An international study has determined a risk gene for schizophrenia.
Using genome-wide association data-mining techniques and independent replications, the team also discovered the mutation that begins the process.
The results of the research, led by Xiangning Chen, Ph.D is reported in the September issue of the journal Molecular Psychiatry.
In recent years, scientists have used genome-wide association studies to identify possible candidate genes responsible for diseases that include type 2 diabetes, lung cancer, Parkinson’s disease, rheumatoid arthritis and systemic lupus erythematosus.
However, the same approach was not as successful for the study of schizophrenia.
According to Chen, one of the many possible reasons is that many genes are involved in schizophrenia and the effect of each individual gene is relatively small.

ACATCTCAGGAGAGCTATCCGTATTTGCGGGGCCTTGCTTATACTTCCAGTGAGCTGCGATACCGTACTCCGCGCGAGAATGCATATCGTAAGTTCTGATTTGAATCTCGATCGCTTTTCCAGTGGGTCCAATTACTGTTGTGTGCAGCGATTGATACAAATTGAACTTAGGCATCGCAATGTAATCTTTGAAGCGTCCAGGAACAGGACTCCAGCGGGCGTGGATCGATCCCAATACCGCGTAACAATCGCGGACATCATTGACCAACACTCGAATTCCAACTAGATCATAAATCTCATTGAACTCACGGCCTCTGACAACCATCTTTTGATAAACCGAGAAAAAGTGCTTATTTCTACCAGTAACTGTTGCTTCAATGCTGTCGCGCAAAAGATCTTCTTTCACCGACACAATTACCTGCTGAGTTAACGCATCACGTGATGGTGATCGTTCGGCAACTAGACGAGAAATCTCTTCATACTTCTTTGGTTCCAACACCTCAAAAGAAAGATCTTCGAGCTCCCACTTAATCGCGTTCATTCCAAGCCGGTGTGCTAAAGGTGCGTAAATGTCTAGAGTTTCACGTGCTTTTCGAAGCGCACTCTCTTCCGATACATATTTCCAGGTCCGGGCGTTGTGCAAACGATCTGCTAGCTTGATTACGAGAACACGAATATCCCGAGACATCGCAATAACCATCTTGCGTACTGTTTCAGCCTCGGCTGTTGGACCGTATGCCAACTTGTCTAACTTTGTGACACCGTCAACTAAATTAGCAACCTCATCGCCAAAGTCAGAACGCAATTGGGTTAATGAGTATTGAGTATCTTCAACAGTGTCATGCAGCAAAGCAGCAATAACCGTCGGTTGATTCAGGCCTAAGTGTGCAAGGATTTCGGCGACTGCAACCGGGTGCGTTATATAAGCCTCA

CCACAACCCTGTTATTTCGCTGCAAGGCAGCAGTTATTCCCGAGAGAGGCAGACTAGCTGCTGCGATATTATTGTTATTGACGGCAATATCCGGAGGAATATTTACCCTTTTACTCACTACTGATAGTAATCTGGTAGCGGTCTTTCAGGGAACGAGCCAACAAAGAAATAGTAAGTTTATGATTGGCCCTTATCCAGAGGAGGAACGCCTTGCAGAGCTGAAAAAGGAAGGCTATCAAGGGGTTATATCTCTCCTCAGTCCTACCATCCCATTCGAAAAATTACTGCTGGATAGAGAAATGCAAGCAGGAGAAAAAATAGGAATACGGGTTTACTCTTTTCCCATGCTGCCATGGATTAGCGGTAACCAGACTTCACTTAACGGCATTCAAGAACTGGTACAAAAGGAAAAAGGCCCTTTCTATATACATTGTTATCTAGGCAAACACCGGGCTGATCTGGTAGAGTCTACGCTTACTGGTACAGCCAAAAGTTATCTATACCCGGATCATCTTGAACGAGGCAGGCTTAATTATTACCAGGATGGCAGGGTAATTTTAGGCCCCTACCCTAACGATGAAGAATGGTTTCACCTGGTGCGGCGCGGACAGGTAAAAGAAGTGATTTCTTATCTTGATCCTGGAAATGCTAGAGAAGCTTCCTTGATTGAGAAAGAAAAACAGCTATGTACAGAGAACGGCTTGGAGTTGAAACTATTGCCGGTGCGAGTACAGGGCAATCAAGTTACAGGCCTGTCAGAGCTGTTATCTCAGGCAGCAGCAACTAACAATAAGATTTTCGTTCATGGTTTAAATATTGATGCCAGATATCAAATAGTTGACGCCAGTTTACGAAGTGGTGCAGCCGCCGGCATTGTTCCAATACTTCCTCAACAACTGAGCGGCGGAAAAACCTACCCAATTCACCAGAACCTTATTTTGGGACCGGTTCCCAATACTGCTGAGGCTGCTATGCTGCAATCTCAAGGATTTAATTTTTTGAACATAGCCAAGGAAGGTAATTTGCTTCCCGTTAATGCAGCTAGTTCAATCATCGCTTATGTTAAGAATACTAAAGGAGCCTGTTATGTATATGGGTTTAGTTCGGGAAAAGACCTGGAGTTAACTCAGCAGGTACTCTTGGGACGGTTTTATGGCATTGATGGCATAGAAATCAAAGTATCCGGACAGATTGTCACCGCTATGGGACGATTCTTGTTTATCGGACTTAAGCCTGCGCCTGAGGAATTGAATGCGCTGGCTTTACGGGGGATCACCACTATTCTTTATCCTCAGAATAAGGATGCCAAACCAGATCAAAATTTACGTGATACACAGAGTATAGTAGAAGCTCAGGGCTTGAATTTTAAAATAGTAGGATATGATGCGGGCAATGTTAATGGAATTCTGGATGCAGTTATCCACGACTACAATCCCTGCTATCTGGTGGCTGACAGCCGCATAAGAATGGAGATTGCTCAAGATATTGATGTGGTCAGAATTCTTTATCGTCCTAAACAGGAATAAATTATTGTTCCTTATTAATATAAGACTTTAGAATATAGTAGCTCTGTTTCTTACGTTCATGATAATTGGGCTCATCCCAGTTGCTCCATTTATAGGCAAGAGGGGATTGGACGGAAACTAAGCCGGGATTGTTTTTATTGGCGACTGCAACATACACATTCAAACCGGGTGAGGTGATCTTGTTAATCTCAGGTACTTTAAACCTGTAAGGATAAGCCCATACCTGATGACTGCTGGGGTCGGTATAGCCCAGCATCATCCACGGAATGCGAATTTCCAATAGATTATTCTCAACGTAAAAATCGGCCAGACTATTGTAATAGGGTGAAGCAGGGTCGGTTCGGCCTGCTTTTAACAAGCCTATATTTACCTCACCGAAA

For this reason, he said, results obtained from individual samples tend to fluctuate.
Chen said that to obtain consistent results researchers need to consider the results from many independent samples.
The team used that approach in this study by first screening two genome-wide association datasets with statistic, genomic, informatic and genetic data and then ranking the top candidate. Chen said that the selected candidates were verified by more than 20 independent samples.
According to Chen, the work is one of the largest genetic studies of schizophrenia and included more than 33,000 participants that identify cardiomyopathy associated 5, or CMYA5, as a risk gene for schizophrenia.
Its function is unknown at this time.
“While its implication for patient care is not clear at this moment, it is fair to say that our paper provides a new target for future research and a practical method to identify other potential risk genes. The findings are one of the most consistent findings in recent literature,” said Chen.
Source: Virginia Commonwealth University